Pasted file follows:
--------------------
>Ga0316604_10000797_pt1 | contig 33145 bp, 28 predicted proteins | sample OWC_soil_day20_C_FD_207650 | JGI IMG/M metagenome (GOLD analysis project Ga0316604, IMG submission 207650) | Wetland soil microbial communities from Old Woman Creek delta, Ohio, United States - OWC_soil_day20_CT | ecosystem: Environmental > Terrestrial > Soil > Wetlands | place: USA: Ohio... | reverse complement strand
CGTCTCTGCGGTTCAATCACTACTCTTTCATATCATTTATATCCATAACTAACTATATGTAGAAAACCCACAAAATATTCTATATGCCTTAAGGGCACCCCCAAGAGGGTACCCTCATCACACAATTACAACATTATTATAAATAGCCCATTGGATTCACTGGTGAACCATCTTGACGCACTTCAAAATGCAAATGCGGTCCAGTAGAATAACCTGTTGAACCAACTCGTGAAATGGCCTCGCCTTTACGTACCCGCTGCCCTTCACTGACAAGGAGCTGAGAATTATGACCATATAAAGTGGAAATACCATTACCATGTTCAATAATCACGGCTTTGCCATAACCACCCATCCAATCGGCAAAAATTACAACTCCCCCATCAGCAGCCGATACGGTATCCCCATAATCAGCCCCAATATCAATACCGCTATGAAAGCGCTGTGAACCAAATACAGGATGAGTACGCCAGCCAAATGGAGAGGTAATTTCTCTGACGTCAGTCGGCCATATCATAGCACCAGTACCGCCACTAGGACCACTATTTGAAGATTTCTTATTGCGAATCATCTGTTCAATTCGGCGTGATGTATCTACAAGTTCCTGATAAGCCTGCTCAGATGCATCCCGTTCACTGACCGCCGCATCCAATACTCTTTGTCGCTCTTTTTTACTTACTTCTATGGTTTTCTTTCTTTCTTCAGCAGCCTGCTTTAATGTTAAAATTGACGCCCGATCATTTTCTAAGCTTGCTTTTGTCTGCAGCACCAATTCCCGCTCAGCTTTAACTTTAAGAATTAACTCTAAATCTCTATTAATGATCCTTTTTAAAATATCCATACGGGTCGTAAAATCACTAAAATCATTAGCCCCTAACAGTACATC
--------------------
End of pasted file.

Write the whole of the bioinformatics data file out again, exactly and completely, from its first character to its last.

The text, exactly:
>Ga0316604_10000797_pt1 | contig 33145 bp, 28 predicted proteins | sample OWC_soil_day20_C_FD_207650 | JGI IMG/M metagenome (GOLD analysis project Ga0316604, IMG submission 207650) | Wetland soil microbial communities from Old Woman Creek delta, Ohio, United States - OWC_soil_day20_CT | ecosystem: Environmental > Terrestrial > Soil > Wetlands | place: USA: Ohio... | reverse complement strand
CGTCTCTGCGGTTCAATCACTACTCTTTCATATCATTTATATCCATAACTAACTATATGTAGAAAACCCACAAAATATTCTATATGCCTTAAGGGCACCCCCAAGAGGGTACCCTCATCACACAATTACAACATTATTATAAATAGCCCATTGGATTCACTGGTGAACCATCTTGACGCACTTCAAAATGCAAATGCGGTCCAGTAGAATAACCTGTTGAACCAACTCGTGAAATGGCCTCGCCTTTACGTACCCGCTGCCCTTCACTGACAAGGAGCTGAGAATTATGACCATATAAAGTGGAAATACCATTACCATGTTCAATAATCACGGCTTTGCCATAACCACCCATCCAATCGGCAAAAATTACAACTCCCCCATCAGCAGCCGATACGGTATCCCCATAATCAGCCCCAATATCAATACCGCTATGAAAGCGCTGTGAACCAAATACAGGATGAGTACGCCAGCCAAATGGAGAGGTAATTTCTCTGACGTCAGTCGGCCATATCATAGCACCAGTACCGCCACTAGGACCACTATTTGAAGATTTCTTATTGCGAATCATCTGTTCAATTCGGCGTGATGTATCTACAAGTTCCTGATAAGCCTGCTCAGATGCATCCCGTTCACTGACCGCCGCATCCAATACTCTTTGTCGCTCTTTTTTACTTACTTCTATGGTTTTCTTTCTTTCTTCAGCAGCCTGCTTTAATGTTAAAATTGACGCCCGATCATTTTCTAAGCTTGCTTTTGTCTGCAGCACCAATTCCCGCTCAGCTTTAACTTTAAGAATTAACTCTAAATCTCTATTAATGATCCTTTTTAAAATATCCATACGGGTCGTAAAATCACTAAAATCATTAGCCCCTAACAGTACATC